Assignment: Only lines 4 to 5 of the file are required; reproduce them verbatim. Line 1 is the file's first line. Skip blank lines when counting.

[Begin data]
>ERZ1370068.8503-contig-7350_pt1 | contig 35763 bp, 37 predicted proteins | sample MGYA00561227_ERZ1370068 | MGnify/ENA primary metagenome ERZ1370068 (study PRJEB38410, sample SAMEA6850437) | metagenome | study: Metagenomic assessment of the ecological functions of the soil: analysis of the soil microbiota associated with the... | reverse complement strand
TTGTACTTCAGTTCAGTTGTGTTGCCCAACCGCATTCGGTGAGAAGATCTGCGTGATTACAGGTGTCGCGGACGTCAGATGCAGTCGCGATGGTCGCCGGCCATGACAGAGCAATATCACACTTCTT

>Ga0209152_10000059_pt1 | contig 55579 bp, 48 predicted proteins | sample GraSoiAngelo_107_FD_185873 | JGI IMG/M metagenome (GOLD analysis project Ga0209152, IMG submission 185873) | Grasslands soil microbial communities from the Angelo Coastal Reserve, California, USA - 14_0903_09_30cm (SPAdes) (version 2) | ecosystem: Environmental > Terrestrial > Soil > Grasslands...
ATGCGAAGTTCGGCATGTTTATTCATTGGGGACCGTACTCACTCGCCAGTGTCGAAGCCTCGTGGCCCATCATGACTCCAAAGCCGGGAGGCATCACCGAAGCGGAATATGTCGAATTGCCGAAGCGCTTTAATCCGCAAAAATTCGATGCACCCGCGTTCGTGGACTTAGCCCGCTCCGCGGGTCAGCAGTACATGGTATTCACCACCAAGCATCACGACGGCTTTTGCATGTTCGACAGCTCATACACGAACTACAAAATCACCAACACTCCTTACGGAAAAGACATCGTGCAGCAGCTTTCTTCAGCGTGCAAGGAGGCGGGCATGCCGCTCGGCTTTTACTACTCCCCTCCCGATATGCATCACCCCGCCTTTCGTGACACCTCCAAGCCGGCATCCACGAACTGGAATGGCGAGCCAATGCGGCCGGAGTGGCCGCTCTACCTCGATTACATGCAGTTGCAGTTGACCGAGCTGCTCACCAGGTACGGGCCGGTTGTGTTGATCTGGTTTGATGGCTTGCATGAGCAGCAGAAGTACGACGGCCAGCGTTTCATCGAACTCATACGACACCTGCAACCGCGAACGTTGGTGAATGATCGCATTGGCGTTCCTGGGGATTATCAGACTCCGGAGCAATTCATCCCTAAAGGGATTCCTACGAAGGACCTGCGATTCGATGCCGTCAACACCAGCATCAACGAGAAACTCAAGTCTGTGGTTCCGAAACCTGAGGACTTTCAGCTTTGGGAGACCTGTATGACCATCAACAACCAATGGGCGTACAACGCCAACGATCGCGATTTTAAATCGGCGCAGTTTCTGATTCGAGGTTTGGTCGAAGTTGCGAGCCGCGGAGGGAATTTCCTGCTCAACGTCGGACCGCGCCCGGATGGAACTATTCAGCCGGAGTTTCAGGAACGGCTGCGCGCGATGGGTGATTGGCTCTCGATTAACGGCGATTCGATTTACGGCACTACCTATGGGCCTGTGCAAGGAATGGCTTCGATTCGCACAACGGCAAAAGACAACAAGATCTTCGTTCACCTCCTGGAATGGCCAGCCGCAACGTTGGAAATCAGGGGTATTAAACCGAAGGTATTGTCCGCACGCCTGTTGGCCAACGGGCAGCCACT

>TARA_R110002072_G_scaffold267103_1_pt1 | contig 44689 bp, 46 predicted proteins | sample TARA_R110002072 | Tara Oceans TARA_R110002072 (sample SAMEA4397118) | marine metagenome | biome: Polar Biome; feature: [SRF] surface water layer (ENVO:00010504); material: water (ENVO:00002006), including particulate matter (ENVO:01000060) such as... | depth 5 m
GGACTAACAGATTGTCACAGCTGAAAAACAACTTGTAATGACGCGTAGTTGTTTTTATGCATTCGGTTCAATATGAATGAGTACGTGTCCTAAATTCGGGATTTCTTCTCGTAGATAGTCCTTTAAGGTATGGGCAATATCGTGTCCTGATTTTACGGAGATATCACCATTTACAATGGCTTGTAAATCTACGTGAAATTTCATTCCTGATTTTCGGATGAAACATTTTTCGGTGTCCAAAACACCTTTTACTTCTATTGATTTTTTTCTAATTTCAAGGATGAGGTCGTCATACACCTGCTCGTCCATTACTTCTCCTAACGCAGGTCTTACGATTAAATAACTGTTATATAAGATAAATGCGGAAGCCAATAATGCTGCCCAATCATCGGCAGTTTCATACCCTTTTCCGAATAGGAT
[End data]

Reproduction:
ATGCGAAGTTCGGCATGTTTATTCATTGGGGACCGTACTCACTCGCCAGTGTCGAAGCCTCGTGGCCCATCATGACTCCAAAGCCGGGAGGCATCACCGAAGCGGAATATGTCGAATTGCCGAAGCGCTTTAATCCGCAAAAATTCGATGCACCCGCGTTCGTGGACTTAGCCCGCTCCGCGGGTCAGCAGTACATGGTATTCACCACCAAGCATCACGACGGCTTTTGCATGTTCGACAGCTCATACACGAACTACAAAATCACCAACACTCCTTACGGAAAAGACATCGTGCAGCAGCTTTCTTCAGCGTGCAAGGAGGCGGGCATGCCGCTCGGCTTTTACTACTCCCCTCCCGATATGCATCACCCCGCCTTTCGTGACACCTCCAAGCCGGCATCCACGAACTGGAATGGCGAGCCAATGCGGCCGGAGTGGCCGCTCTACCTCGATTACATGCAGTTGCAGTTGACCGAGCTGCTCACCAGGTACGGGCCGGTTGTGTTGATCTGGTTTGATGGCTTGCATGAGCAGCAGAAGTACGACGGCCAGCGTTTCATCGAACTCATACGACACCTGCAACCGCGAACGTTGGTGAATGATCGCATTGGCGTTCCTGGGGATTATCAGACTCCGGAGCAATTCATCCCTAAAGGGATTCCTACGAAGGACCTGCGATTCGATGCCGTCAACACCAGCATCAACGAGAAACTCAAGTCTGTGGTTCCGAAACCTGAGGACTTTCAGCTTTGGGAGACCTGTATGACCATCAACAACCAATGGGCGTACAACGCCAACGATCGCGATTTTAAATCGGCGCAGTTTCTGATTCGAGGTTTGGTCGAAGTTGCGAGCCGCGGAGGGAATTTCCTGCTCAACGTCGGACCGCGCCCGGATGGAACTATTCAGCCGGAGTTTCAGGAACGGCTGCGCGCGATGGGTGATTGGCTCTCGATTAACGGCGATTCGATTTACGGCACTACCTATGGGCCTGTGCAAGGAATGGCTTCGATTCGCACAACGGCAAAAGACAACAAGATCTTCGTTCACCTCCTGGAATGGCCAGCCGCAACGTTGGAAATCAGGGGTATTAAACCGAAGGTATTGTCCGCACGCCTGTTGGCCAACGGGCAGCCACT

>TARA_R110002072_G_scaffold267103_1_pt1 | contig 44689 bp, 46 predicted proteins | sample TARA_R110002072 | Tara Oceans TARA_R110002072 (sample SAMEA4397118) | marine metagenome | biome: Polar Biome; feature: [SRF] surface water layer (ENVO:00010504); material: water (ENVO:00002006), including particulate matter (ENVO:01000060) such as... | depth 5 m